Of the PD patients from across Germany who donated DNA to our biobank ( between 2006 and 2009 and agreed to genetic testing, the two most common mutations of the GBA gene (p.N370S, p.L444P) were screened. For detailed information, refer to Brockmann et al. [2].

2.3. Patients

Thirty-three GBA patients with one of the above-mentioned mutations were identified. All were contacted via mail and/or telephone. Eventually, eleven patients were included in this study. Twenty-two patients could not be investigated due to a degree of clinical impairment that prevented participation. To evaluate GBA-PD-specific features, eleven idiopathic PD patients (controlled to have none of the two GBA mutations) were matched for age, gender, and disease duration and were included in this analysis.

2.4. Clinical Assessment

PD was diagnosed according to the UK Brain Bank Society Criteria [11]. All assessments were performed in the dopaminergic ON state. Actual medication was assessed and Levodopa dose equivalency calculated [12] (see Table 1). The severity of motor symptoms was assessed using the motor part of the Unified PD Rating Scale (UPDRS-III) [13]. The Montreal Cognitive Assessment (MoCA) was used to screen for cognitive deficits, and a score of <26 out of 30 points was interpreted as indicating the presence of cognitive impairment [14]. By use of the Trail Making Test, cognitive flexibility and working memory were assessed [15]. Mood disturbance was assessed with Beck’s Depression Inventory (BDI-II) [16].

Table 1: Demographics and clinical characteristics.
2.5. Gait Analysis

All assessments were performed in a straight corridor at least 1.5 meters wide to allow free 20-meter walks. Gait analysis was performed using a wearable sensor unit (DynaPort Hybrid®, McRoberts, The Netherlands) attached via belt to the lower back. The sensor unit contained a triaxial accelerometer and a triaxial gyroscope. Data were transferred to McRoberts for automated gait analysis. Of the 20 m walked, the first and last 15% of the steps were excluded from the analysis to analyze only steady-state gait.

2.6. Single- and Dual-Task Procedure

All participants performed three ST trials: walking at a fast speed, checking boxes, and subtracting serial 7s. During the box-checking task, participants were instructed to mark as fast as possible each of the 32 boxes with a pencil on a paper sheet fixed on a clipboard held in their hand. During the subtracting task, subjects were asked to subtract serial 7s from a randomly chosen three-digit number until 10 subtractions were completed as fast as possible.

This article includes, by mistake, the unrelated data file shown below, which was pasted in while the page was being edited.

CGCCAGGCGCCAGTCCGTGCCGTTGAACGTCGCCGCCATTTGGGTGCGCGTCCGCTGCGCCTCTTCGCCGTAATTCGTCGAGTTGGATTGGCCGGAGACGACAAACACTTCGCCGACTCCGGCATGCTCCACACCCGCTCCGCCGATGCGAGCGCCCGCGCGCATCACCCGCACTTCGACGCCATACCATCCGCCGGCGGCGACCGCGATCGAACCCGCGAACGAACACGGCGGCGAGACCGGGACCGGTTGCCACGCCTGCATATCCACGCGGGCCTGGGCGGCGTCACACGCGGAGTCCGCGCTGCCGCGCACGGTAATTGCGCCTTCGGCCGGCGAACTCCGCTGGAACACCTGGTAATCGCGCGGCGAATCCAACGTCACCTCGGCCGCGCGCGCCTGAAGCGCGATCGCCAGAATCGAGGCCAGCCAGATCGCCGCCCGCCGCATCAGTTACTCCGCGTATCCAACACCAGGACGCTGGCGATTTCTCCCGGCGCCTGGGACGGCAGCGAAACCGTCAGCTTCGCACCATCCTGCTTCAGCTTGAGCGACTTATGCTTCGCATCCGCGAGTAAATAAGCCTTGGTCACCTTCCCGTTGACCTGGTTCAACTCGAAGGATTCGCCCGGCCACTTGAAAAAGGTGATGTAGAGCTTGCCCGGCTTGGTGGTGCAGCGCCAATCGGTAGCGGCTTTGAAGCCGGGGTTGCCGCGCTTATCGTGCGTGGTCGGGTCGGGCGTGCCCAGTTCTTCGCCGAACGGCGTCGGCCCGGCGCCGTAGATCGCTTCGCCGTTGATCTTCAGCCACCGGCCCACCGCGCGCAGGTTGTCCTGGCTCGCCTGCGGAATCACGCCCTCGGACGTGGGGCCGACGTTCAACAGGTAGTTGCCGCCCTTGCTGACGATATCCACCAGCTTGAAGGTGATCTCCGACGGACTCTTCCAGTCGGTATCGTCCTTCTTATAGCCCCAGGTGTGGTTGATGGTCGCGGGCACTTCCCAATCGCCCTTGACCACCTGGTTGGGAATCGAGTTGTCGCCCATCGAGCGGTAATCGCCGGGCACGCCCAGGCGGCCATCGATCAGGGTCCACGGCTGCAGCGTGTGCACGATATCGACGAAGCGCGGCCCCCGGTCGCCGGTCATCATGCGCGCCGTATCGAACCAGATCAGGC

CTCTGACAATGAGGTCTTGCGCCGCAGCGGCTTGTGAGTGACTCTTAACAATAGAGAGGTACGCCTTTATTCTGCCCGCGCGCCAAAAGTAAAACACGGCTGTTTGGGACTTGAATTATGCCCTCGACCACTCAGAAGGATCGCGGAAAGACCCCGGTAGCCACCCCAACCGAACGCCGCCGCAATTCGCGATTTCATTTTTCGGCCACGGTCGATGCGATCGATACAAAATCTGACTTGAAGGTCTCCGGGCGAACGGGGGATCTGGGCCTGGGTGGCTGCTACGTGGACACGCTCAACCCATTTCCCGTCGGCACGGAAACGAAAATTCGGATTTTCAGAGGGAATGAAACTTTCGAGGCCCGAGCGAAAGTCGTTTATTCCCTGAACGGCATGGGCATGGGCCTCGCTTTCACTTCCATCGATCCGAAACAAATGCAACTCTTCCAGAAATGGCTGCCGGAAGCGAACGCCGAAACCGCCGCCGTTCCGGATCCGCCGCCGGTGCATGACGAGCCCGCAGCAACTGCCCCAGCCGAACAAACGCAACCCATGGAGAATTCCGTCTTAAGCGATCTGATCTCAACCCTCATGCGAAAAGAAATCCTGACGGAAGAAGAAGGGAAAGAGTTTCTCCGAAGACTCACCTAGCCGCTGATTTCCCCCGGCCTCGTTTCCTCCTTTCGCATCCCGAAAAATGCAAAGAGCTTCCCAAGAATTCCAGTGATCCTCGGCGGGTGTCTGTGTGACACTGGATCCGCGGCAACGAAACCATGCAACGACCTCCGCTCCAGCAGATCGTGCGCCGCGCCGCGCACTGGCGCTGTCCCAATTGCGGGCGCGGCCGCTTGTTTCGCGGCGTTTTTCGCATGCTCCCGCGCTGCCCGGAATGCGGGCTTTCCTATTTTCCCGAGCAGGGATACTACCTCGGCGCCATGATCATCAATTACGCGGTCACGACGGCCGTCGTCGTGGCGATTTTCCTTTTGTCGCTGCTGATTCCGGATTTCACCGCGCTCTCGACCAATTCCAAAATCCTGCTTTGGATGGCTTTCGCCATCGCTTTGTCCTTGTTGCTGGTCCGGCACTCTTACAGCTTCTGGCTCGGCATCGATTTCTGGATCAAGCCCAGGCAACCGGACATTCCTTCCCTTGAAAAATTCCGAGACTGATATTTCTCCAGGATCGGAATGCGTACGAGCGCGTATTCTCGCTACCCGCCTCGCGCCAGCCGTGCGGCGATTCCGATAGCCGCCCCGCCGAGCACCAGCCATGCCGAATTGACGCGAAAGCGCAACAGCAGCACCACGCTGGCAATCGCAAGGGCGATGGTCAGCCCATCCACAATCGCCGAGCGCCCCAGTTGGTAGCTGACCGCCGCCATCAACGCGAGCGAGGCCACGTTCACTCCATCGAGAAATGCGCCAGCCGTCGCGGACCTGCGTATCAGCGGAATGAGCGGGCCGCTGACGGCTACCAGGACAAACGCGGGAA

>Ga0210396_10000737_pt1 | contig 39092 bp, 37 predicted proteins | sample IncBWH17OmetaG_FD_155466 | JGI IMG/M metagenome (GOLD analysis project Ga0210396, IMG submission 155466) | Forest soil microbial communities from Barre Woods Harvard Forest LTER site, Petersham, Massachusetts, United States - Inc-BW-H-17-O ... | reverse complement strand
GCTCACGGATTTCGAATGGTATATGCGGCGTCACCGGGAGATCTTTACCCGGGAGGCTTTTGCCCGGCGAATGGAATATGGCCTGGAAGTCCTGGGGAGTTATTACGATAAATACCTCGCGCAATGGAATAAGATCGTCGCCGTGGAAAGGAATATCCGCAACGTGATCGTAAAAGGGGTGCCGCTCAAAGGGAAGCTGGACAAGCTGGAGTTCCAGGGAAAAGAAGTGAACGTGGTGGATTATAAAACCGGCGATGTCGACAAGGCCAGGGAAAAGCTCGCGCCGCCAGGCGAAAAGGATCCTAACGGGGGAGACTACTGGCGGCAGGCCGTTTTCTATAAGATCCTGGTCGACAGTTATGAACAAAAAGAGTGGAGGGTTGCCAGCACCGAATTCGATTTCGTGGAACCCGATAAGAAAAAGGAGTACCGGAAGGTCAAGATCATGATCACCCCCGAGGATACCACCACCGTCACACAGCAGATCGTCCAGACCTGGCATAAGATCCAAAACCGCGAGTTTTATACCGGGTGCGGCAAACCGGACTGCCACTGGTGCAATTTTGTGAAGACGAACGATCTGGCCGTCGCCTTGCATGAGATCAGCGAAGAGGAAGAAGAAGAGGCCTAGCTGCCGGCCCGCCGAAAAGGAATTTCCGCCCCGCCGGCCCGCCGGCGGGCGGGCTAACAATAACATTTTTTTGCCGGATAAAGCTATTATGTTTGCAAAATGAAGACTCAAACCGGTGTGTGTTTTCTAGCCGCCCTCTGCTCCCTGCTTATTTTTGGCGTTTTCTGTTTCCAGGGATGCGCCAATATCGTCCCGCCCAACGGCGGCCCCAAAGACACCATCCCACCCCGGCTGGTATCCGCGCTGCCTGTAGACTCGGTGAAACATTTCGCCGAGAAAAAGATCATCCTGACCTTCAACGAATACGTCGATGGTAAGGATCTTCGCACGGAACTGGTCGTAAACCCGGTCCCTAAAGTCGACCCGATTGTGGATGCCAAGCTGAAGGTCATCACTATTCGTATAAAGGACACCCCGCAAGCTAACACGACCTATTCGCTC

All participants then performed two DT trials: walking while checking boxes and walking while subtracting serial 7s. The following parameters were collected during the tasks: the duration of the tasks, the number of checked boxes, and the number of subtractions during DT. No instruction on prioritization (either walking or secondary task) was given.

2.7. Statistics

Statistical analysis was performed using JMP 11 software (SAS Institute Inc.). Clinical and demographic variables were compared nonparametrically using the Mann-Whitney test (Table 1). Due to slight clinical differences between the GBA-PD and iPD groups (see Table 1), all outcome variables were corrected for UPDRS-III and MoCA by use of a multivariate regression model. Differences were considered significant at (two-sided). Dual-task costs (DTC) were calculated using the formula according to [17, 18]. DTC were defined as the percentage change between single- and dual-task performance: ([single-task − dual-task]/single-task) × 100. Therefore, DTC represent the relative difference in performance between ST and DT.

3. Results

GBA-PD and iPD patients differed significantly regarding UPDRS-III scores (higher in GBA-PD; ) and showed a trend towards a significant difference in the MoCA values (lower in GBA-PD, ). Clinical characteristics are shown in Table 1. During the ST conditions, GBA-PD patients walked significantly slower than iPD patients (0.85 m/s versus 1.07 m/s, ). The groups did not differ significantly regarding the speed of checking boxes and subtracting serial 7s. During the DT condition “walking while checking boxes,” GBA-PD patients showed a significantly slower box-checking speed (see below) and walking speed (0.75 m/s versus 0.97 m/s, ) compared to iPD patients. Remarkably, the box-checking task under the DT condition showed a 100% separation of the groups (checking boxes while walking GBA-PD: 0.76 boxes/sec. (0.00–0.95); iPD: 1.33 boxes/sec. (0.95–2.17, )). In the DT condition “walking and subtracting serial 7s,” walking speed and subtraction speed were not significantly different between the groups. Details are given in Table 2 and Figure 1. Although DT and ST differed between the groups, the DTC of all the speeds were not significantly different between GBA-PD and iPD. Detailed data are provided in Table 3. Sensor-based data of gait (steps, step time, cadence, double support time, and stride time variability) did not add relevantly to these findings (Supplementary Table in Supplementary Material available online at